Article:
Pipelines, Emissions and FERC
From now on, carbon emissions from new pipelines will be one of FERC’s key concerns.
On Friday there were two seismic shocks in the world of gas pipeline regulation. FERC has spent years resisting pressure to change the way it licenses new gas pipelines. A whole point of a natural gas pipeline is to deliver the gas to users who will burn it, thereby releasing CO2 into the atmosphere. FERC has steadfastly refused to take those emissions into account. The DC Circuit held that position illegal in an opinion released last Friday. That same day by coincidence, FERC published guidelines in the Federal Register explaining how it proposed to take the emissions into account.
The D.C. Circuit opinion followed up on previous rulings but left no room for doubt about the court’s position. The case involved a minor pipeline upgrade by the Tennessee Natural Gas Pipeline Company. As was its practice, FERC refused to take into account “downstream” emissions — that is, emissions by the ultimate users of the gas. The court reiterated that FERC must consider those emissions when they are reasonably foreseeable: “Our precedents establish that downstream emissions are not, ‘as a categorical matter, always a reasonably foreseeable indirect effect of a pipeline project.’ Rather, foreseeability depends on information about the ‘destination and end use of the gas in question.’” Applying that test, the court found that the FERC had plenty of information about potential users and their likely energy use. It brushed aside FERC’s claims to the contrary.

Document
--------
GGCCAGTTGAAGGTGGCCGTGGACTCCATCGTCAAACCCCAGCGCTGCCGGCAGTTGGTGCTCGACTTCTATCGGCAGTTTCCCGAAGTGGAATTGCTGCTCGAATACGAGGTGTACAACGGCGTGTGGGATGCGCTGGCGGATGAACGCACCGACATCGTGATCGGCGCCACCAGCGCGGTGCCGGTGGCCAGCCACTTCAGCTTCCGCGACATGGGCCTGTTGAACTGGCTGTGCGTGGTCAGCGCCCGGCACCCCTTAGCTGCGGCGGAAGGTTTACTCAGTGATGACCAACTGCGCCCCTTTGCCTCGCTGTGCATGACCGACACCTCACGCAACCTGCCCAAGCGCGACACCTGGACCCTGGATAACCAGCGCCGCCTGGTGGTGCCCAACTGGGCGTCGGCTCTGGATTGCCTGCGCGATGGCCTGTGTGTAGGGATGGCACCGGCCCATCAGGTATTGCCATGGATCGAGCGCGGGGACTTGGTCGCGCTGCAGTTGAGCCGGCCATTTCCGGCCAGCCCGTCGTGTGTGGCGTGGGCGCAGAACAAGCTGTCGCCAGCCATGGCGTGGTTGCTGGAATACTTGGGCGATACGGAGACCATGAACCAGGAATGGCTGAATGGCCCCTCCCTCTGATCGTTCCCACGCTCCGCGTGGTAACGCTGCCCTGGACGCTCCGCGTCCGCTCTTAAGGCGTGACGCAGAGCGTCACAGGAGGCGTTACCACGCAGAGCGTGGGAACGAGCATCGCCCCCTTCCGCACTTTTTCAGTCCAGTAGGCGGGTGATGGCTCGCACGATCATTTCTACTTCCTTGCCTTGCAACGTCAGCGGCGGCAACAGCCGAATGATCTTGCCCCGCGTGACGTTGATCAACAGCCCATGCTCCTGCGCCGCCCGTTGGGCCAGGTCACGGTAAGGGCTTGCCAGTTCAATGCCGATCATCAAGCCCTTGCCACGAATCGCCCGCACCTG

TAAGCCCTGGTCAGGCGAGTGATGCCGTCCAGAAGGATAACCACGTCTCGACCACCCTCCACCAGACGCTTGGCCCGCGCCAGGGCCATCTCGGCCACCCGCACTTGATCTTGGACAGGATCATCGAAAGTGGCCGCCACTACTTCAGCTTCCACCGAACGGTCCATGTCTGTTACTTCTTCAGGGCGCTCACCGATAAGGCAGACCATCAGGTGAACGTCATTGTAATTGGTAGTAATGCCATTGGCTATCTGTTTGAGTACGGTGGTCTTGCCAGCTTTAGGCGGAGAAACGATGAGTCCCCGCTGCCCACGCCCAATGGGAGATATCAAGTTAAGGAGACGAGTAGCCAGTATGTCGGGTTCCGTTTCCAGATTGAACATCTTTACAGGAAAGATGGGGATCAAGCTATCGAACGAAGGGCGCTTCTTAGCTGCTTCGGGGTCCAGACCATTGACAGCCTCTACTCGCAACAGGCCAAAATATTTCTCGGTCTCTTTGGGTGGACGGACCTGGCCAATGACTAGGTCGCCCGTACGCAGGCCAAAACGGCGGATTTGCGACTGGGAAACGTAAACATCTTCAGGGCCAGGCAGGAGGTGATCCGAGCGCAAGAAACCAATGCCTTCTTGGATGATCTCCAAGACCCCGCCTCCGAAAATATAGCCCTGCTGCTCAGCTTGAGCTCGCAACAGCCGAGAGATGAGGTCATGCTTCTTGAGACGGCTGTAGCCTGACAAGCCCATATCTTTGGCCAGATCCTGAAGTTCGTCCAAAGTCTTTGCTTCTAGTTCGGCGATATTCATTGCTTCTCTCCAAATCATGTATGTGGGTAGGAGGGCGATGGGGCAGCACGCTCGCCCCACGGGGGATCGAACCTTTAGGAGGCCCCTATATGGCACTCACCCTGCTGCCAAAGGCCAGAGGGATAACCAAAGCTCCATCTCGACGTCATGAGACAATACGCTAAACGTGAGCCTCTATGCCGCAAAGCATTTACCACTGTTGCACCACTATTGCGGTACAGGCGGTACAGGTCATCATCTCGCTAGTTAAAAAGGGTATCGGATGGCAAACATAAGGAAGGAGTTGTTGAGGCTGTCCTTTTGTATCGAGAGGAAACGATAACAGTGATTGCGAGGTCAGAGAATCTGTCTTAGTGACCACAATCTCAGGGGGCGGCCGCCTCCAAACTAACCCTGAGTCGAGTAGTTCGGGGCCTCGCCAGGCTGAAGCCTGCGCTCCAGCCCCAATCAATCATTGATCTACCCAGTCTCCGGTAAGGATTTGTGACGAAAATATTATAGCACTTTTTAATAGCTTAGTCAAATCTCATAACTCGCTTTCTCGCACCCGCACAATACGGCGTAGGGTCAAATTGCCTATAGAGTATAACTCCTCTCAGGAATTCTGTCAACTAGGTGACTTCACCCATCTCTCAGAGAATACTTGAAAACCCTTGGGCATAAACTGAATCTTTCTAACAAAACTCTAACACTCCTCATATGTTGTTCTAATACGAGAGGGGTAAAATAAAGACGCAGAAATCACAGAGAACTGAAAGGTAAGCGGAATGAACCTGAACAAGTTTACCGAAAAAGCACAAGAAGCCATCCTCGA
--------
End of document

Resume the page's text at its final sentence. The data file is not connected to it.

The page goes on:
Something important happened between FERC’s refusal to consider downstream emissions in the DC Circuit case and now: President Biden’s appointment of new Democratic commissioners. On Friday, the new FERC majority issued guidance about how it would consider downstream emissions in the future. This guidance has a lot of really interesting features, but in the interest of space I’ll mention only three.
First, FERC will require a full-scale environmental impact statement for any project that will result in the emission of the equivalent of 100,000 tons of CO2 annually. This is the first time a federal agency has defined such a threshold. This will cover three-quarters of FERC-licensed projects. A full-scale EIS is a big undertaking, so this requirement by itself will have an important effect on proposed projects.
Second, in considering whether to approve a license for a project, FERC will also take climate impacts into account. This is important because environmental impact statements themselves are purely informational. In contrast, FERC is now interpreting the Natural Gas Act to make carbon impacts a required consideration in decision making.
Third, in deciding whether to require an impact statement or whether to license a project, FERC will consider mitigation efforts by the project sponsor. Those mitigation efforts could include purchasing allowances from an emission trading system, such as California’s or the northeastern states’ RGGI system, purchasing renewable energy credits, or purchasing offsets that are certified by third parties. FERC stresses that it is not requiring these efforts but is simply encouraging them.
The DC Circuit’s ruling merely underscores FERC’s duty to disclose the impact of downstream emissions in environmental impact statements. FERC’s guidelines go beyond what we’ve seen from federal agencies by working through just how to consider those impacts in making decisions. They’re sure to be challenged in court, either immediately or in connection with specific projects. But they’re also likely to serve as models for other federal and state agencies.